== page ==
Q&A: Pennsylvania Attorney General Josh Shapiro

Photo by Tessa Marie Images

Josh Shapiro has taken on pedophile priests, President Trump and, now, COVID-19. What’s next for the state’s attorney general? We find out.

Since he took office in January 2017, Josh Shapiro has proven that he doesn’t shy away from legal battles—or the media spotlight. He orchestrated the publication of the Pennsylvania Diocese Victims Report on pedophile priests. It made headlines and sparked reform around the world. Pennsylvania’s attorney general has come a long way from his roots in Montgomery County and the 153rd district he represented for four terms in the Pennsylvania House of Representatives. Up for reelection in November, the 47-year-old Democrat is rumored to have aspirations for higher public office. For now, Shapiro and his wife, Lori—who were students together at Bryn Mawr’s Jack M. Barrack Hebrew Academy—live in Abington with their four young children.

MLT: Consumer protection has been a priority for your office. Did fraud get worse during the COVID-19 crisis?

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Shapiro: Since I took office, we’ve recovered $67 million for Pennsylvania consumers and resolved close to 70,000 consumer complaints. By August, we’ll have more than 5,000 complaints relating to COVID-19 fraud. It’s everything from personal protective equipment to cleaning supplies and paper products. From March through May, we issued 456 cease-and-desist orders.

You also got consumer protection for people suffering economic hardship related to the pandemic.

I’m proud of our involvement in creating the PA CARE Package. Among other things, almost 20 banks gave customers 90-day grace periods on car loans and mortgages without late fees. We did that by collaborating with banks—most notably PNC, Pennsylvania’s largest bank. I called the CEO and asked him to join me in this effort. I knew his involvement would spur other banks to act. And it did.

How did these protections evolve?

The day the governor issued the shutdown, we put forth our price-gouging hotline because we knew it would be an issue. Some issues evolved as the crisis unfolded, like protecting gig workers who didn’t have adequate PPE. I can’t mandate that CEOs provide PPE. But I called the CEO of DoorDash, and our staffs established new guidelines that got enacted through the whole country.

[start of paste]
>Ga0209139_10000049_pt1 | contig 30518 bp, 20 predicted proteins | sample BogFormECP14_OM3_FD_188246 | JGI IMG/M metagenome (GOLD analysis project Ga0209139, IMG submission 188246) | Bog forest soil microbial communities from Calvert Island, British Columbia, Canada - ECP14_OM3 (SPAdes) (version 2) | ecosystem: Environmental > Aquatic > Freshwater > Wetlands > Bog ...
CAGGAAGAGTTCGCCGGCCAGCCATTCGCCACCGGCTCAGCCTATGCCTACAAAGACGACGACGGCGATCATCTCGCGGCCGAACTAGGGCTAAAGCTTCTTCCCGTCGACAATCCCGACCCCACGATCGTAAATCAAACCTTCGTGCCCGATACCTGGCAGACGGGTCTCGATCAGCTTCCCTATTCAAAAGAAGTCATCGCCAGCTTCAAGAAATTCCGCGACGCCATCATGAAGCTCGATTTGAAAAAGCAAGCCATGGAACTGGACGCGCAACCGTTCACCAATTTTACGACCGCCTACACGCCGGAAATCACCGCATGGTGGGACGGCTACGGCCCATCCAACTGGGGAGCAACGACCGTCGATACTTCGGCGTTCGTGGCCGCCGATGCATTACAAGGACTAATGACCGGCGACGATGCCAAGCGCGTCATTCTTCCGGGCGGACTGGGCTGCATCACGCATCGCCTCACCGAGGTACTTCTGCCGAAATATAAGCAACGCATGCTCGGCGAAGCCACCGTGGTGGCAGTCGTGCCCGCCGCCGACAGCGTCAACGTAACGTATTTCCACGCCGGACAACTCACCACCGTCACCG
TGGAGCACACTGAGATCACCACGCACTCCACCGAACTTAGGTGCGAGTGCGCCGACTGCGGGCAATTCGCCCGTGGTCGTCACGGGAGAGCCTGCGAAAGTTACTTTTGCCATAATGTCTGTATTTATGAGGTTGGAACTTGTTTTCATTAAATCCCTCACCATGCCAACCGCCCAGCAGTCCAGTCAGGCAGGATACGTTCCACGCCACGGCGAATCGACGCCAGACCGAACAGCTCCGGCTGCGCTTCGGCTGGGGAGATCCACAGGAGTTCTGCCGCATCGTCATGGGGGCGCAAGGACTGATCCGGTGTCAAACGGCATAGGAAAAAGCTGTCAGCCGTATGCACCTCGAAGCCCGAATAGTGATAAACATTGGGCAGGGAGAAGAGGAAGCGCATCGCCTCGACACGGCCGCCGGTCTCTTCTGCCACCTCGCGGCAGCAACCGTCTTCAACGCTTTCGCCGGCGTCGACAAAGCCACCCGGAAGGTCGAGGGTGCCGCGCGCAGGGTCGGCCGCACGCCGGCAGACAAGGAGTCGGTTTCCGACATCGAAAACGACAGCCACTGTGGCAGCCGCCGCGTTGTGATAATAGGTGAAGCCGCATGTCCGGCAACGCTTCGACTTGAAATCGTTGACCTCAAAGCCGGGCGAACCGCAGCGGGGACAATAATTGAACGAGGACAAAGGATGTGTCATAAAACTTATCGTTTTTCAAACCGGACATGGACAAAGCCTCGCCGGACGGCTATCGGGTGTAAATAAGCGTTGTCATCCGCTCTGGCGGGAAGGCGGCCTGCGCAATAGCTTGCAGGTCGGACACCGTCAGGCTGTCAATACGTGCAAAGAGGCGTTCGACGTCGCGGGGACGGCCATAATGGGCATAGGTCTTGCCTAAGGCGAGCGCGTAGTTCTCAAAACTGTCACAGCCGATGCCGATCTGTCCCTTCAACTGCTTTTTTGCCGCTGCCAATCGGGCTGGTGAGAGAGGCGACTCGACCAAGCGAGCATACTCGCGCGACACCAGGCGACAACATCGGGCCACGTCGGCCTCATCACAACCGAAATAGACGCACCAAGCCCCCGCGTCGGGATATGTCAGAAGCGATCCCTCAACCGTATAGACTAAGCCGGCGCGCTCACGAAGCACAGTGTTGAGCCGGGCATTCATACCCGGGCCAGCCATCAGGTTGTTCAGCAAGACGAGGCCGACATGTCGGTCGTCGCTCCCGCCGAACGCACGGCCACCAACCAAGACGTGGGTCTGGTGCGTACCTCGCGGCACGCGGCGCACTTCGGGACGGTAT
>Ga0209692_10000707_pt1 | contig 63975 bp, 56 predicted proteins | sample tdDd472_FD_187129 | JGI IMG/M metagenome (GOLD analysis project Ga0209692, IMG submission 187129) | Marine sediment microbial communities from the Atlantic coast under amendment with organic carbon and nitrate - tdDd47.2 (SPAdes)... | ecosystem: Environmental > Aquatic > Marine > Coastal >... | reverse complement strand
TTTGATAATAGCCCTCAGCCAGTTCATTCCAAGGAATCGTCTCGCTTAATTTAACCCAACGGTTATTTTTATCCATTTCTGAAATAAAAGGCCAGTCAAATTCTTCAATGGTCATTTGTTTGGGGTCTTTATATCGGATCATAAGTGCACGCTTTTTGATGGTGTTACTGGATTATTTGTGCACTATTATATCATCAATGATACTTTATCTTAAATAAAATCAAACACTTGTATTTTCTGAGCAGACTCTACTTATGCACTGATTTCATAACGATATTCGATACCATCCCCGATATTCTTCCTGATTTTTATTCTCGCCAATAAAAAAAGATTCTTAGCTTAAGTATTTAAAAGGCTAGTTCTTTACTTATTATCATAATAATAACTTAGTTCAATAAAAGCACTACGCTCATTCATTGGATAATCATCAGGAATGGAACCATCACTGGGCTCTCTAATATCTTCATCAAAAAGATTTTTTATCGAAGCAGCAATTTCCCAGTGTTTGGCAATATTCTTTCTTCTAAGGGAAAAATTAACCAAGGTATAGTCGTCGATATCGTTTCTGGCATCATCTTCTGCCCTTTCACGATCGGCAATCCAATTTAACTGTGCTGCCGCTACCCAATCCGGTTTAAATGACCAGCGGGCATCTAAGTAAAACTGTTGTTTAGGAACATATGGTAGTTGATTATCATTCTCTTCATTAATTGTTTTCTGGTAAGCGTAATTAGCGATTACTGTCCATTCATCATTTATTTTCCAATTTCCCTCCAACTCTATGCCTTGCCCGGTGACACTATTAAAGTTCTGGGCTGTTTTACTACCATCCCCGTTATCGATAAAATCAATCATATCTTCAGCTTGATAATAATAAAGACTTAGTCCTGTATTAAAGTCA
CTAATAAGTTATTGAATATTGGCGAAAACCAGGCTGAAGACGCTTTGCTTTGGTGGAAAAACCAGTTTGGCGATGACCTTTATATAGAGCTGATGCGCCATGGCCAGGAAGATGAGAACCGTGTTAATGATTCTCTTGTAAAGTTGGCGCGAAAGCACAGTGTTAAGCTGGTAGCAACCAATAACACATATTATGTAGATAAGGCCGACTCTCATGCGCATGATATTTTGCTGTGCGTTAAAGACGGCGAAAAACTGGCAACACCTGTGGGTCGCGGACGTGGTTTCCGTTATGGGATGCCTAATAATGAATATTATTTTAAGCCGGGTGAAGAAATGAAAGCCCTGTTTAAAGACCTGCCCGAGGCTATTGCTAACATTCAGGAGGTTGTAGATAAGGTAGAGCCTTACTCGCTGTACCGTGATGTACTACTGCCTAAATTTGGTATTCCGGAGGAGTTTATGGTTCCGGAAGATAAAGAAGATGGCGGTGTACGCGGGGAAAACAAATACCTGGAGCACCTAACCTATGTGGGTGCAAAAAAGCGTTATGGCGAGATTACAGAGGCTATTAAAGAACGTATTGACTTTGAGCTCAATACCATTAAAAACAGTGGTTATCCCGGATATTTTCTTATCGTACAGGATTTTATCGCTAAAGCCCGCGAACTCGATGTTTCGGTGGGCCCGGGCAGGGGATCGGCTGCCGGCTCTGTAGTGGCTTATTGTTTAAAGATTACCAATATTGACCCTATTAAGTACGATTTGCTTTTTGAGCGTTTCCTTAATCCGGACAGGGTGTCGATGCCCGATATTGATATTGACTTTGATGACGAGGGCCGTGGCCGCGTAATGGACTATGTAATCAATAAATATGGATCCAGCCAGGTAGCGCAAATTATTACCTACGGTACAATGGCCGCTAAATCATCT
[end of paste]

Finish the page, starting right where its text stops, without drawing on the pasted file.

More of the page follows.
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You fought President Trump’s travel ban, and you went to the Supreme Court contesting his decision to allow employers to deny healthcare coverage for contraception. Why did you wage those battles?

I look at the law and whether it’s being violated. I look at what Pennsylvanians need or is rightfully theirs. Every day, folks get screwed in this society. It’s my job to fight like hell for the people who can’t fight for themselves.

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Are you fighting a political war against President Trump?

If I went to court every time I disagreed with the president, I’d be there a lot more often. It’s not about politics—it’s about a president who violates the rule of law and the rights of Pennsylvanians.

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Has Trump targeted you on Twitter or elsewhere?

No. I’ve met President Trump several times in small meetings with other attorneys general. But I’m not sure if he knows who I am.

What went into your decision to pursue the Pennsylvania Diocese Victims Report about pedophile priests and the Catholic Church’s involvement in concealing their crimes?

I was so deeply wrapped up in the stories of the victims. I was focused entirely on wanting the truth to finally be known so the survivors would have their stories told.

Was there any backlash against you?

Yes. But we’re proud that it has led to a reckoning within the church. The Pope himself pledged reform. More than 20 attorneys general launched investigations, and predator priests are being locked up and put behind bars.

Was some of the backlash because you’re Jewish?

Yes. But I don’t want to get into threats and security issues. I’m a person of deep faith. The idea that someone could weaponize their faith and use it as a tool to abuse boys and girls is horrific. I was offended as a person of faith and the chief law officer of Pennsylvania. I thank the brave souls who shared their truths.

What are your goals for your next term?

I’ll continue to be the people’s attorney general, take on big fights, and put people before powerful institutions. COVID-19 laid bare how uncertain things are for people every day. People need an attorney general who will fight for them every day.

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